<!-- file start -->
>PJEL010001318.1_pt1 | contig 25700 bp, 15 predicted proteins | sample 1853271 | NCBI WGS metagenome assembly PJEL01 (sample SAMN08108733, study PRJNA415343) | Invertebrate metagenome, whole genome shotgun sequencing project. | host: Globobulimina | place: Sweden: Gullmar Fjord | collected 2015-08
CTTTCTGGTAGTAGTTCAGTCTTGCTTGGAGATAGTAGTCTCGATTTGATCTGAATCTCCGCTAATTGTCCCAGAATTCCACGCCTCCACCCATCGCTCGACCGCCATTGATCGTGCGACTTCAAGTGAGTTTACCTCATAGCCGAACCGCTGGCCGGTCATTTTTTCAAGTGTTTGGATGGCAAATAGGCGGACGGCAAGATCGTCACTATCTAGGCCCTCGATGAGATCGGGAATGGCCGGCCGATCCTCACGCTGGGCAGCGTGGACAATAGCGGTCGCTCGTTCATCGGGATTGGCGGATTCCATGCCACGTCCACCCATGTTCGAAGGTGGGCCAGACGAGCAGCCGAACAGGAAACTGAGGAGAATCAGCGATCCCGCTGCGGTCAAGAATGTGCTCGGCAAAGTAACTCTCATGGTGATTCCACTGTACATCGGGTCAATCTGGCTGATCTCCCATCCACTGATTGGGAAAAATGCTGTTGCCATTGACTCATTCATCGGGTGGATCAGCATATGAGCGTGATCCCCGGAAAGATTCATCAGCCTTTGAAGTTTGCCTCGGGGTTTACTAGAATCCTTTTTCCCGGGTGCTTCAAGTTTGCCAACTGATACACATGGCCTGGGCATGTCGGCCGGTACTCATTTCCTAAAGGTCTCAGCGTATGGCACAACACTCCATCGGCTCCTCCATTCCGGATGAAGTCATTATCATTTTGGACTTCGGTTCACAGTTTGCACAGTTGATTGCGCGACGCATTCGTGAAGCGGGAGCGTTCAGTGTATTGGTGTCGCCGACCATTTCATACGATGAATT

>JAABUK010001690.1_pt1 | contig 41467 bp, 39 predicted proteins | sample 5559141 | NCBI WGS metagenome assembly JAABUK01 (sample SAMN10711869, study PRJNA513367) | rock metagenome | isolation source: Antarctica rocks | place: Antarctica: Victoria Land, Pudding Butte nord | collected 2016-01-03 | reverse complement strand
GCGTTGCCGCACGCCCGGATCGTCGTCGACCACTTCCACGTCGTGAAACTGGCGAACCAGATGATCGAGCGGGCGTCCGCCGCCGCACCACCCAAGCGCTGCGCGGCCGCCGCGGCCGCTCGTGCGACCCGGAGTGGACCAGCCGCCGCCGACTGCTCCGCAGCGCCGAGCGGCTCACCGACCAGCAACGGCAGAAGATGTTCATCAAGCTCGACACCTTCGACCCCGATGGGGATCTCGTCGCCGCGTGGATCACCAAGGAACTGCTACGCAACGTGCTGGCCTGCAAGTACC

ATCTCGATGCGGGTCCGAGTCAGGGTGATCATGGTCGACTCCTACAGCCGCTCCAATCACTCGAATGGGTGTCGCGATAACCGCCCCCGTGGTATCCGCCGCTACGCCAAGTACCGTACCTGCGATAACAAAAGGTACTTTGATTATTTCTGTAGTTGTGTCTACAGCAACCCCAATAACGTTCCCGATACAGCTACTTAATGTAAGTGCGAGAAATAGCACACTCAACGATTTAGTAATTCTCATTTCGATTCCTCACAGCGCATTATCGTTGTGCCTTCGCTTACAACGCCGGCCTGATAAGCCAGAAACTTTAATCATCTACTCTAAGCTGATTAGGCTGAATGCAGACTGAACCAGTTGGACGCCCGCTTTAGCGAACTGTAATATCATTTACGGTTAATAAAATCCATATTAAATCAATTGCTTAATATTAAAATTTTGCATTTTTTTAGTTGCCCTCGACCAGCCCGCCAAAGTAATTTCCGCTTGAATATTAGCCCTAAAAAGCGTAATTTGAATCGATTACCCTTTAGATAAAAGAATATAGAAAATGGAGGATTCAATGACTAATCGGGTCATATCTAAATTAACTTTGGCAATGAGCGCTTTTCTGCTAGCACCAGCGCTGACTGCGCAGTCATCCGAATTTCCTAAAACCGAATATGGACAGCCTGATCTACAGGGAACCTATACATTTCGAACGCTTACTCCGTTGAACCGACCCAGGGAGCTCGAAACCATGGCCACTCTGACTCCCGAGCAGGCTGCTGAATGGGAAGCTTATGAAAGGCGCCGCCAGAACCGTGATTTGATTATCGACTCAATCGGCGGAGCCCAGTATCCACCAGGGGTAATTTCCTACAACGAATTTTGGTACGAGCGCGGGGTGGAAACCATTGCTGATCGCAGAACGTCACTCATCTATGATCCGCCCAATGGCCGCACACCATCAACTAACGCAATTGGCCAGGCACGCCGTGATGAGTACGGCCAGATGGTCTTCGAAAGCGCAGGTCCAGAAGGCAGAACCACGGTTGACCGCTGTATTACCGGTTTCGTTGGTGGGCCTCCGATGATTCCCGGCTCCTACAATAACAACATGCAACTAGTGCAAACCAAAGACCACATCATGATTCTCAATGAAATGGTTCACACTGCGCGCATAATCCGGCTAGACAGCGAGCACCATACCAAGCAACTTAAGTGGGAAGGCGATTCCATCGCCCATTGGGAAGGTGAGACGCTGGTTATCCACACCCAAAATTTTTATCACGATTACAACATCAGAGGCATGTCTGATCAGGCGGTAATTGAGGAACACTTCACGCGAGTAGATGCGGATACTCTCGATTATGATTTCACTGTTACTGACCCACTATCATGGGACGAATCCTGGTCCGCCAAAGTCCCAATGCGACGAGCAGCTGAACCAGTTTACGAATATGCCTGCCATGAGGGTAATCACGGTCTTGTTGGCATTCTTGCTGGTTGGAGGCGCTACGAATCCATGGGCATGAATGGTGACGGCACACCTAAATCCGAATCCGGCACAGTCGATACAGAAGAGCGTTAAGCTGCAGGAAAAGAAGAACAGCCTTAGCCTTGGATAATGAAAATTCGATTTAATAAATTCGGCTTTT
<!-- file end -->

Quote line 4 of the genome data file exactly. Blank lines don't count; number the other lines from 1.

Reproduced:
GCGTTGCCGCACGCCCGGATCGTCGTCGACCACTTCCACGTCGTGAAACTGGCGAACCAGATGATCGAGCGGGCGTCCGCCGCCGCACCACCCAAGCGCTGCGCGGCCGCCGCGGCCGCTCGTGCGACCCGGAGTGGACCAGCCGCCGCCGACTGCTCCGCAGCGCCGAGCGGCTCACCGACCAGCAACGGCAGAAGATGTTCATCAAGCTCGACACCTTCGACCCCGATGGGGATCTCGTCGCCGCGTGGATCACCAAGGAACTGCTACGCAACGTGCTGGCCTGCAAGTACC